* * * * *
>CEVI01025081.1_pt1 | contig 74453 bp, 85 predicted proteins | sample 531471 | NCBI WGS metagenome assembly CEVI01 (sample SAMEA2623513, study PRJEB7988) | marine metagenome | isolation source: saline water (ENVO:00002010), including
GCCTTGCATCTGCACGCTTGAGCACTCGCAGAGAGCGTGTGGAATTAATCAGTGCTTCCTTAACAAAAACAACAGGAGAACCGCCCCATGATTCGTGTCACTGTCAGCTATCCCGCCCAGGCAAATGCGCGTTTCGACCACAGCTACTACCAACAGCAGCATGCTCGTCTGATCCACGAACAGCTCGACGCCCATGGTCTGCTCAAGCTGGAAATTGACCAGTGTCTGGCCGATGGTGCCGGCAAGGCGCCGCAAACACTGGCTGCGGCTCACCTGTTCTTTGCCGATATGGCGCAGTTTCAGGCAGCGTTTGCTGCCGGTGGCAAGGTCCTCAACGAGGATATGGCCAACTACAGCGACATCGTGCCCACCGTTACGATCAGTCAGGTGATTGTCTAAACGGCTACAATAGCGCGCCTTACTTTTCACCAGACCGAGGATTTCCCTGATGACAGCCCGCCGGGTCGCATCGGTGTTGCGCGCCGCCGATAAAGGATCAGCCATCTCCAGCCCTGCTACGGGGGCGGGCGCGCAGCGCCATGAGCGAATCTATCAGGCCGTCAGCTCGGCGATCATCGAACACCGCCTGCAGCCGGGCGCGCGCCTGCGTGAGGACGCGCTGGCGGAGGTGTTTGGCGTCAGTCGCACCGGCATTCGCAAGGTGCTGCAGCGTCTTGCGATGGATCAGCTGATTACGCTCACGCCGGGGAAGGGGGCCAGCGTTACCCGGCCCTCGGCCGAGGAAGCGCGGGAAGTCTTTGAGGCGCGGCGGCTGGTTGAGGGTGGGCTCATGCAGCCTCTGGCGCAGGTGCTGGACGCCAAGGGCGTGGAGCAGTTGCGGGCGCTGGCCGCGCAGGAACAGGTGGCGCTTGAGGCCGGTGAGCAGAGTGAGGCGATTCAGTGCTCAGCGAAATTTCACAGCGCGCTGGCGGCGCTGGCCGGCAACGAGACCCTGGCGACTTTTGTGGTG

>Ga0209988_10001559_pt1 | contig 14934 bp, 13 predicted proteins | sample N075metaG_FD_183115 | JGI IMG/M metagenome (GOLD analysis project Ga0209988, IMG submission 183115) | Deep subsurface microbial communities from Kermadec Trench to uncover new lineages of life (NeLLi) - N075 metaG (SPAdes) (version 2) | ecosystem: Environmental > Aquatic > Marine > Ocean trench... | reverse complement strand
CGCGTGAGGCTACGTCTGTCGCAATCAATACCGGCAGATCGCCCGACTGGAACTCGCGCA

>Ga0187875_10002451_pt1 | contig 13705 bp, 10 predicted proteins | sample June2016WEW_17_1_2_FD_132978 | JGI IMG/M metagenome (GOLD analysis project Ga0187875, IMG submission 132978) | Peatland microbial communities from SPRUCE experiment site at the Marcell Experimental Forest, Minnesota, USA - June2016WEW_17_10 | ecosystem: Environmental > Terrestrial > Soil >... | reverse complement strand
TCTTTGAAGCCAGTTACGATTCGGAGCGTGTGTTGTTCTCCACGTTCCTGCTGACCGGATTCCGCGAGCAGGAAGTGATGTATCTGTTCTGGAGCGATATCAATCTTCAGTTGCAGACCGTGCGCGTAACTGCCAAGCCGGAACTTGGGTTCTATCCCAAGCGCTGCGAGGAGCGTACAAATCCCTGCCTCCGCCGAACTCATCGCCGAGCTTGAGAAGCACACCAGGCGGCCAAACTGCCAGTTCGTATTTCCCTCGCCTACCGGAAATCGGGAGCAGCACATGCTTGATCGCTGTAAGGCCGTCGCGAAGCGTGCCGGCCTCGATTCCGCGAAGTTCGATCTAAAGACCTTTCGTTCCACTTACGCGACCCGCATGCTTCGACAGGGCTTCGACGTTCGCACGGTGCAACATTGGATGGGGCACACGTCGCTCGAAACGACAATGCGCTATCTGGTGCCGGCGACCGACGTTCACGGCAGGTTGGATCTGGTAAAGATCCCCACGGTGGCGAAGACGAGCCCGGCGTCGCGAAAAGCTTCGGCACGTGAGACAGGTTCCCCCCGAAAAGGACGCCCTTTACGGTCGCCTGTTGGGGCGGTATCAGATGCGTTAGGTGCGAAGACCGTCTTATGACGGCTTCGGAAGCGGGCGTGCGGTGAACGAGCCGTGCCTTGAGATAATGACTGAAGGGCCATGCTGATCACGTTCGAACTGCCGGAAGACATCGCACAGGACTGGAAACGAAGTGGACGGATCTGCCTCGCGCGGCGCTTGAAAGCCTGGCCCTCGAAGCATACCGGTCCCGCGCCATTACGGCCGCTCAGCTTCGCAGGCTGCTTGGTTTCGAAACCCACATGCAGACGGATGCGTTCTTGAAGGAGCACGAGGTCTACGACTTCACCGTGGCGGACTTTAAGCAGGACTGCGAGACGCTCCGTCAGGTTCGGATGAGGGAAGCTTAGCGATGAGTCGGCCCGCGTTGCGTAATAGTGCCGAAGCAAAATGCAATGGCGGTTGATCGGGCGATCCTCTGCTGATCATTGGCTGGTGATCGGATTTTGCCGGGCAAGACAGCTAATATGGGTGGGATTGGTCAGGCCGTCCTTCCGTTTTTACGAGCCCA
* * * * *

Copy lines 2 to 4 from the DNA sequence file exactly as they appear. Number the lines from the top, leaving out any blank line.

GCCTTGCATCTGCACGCTTGAGCACTCGCAGAGAGCGTGTGGAATTAATCAGTGCTTCCTTAACAAAAACAACAGGAGAACCGCCCCATGATTCGTGTCACTGTCAGCTATCCCGCCCAGGCAAATGCGCGTTTCGACCACAGCTACTACCAACAGCAGCATGCTCGTCTGATCCACGAACAGCTCGACGCCCATGGTCTGCTCAAGCTGGAAATTGACCAGTGTCTGGCCGATGGTGCCGGCAAGGCGCCGCAAACACTGGCTGCGGCTCACCTGTTCTTTGCCGATATGGCGCAGTTTCAGGCAGCGTTTGCTGCCGGTGGCAAGGTCCTCAACGAGGATATGGCCAACTACAGCGACATCGTGCCCACCGTTACGATCAGTCAGGTGATTGTCTAAACGGCTACAATAGCGCGCCTTACTTTTCACCAGACCGAGGATTTCCCTGATGACAGCCCGCCGGGTCGCATCGGTGTTGCGCGCCGCCGATAAAGGATCAGCCATCTCCAGCCCTGCTACGGGGGCGGGCGCGCAGCGCCATGAGCGAATCTATCAGGCCGTCAGCTCGGCGATCATCGAACACCGCCTGCAGCCGGGCGCGCGCCTGCGTGAGGACGCGCTGGCGGAGGTGTTTGGCGTCAGTCGCACCGGCATTCGCAAGGTGCTGCAGCGTCTTGCGATGGATCAGCTGATTACGCTCACGCCGGGGAAGGGGGCCAGCGTTACCCGGCCCTCGGCCGAGGAAGCGCGGGAAGTCTTTGAGGCGCGGCGGCTGGTTGAGGGTGGGCTCATGCAGCCTCTGGCGCAGGTGCTGGACGCCAAGGGCGTGGAGCAGTTGCGGGCGCTGGCCGCGCAGGAACAGGTGGCGCTTGAGGCCGGTGAGCAGAGTGAGGCGATTCAGTGCTCAGCGAAATTTCACAGCGCGCTGGCGGCGCTGGCCGGCAACGAGACCCTGGCGACTTTTGTGGTG

>Ga0209988_10001559_pt1 | contig 14934 bp, 13 predicted proteins | sample N075metaG_FD_183115 | JGI IMG/M metagenome (GOLD analysis project Ga0209988, IMG submission 183115) | Deep subsurface microbial communities from Kermadec Trench to uncover new lineages of life (NeLLi) - N075 metaG (SPAdes) (version 2) | ecosystem: Environmental > Aquatic > Marine > Ocean trench... | reverse complement strand
CGCGTGAGGCTACGTCTGTCGCAATCAATACCGGCAGATCGCCCGACTGGAACTCGCGCA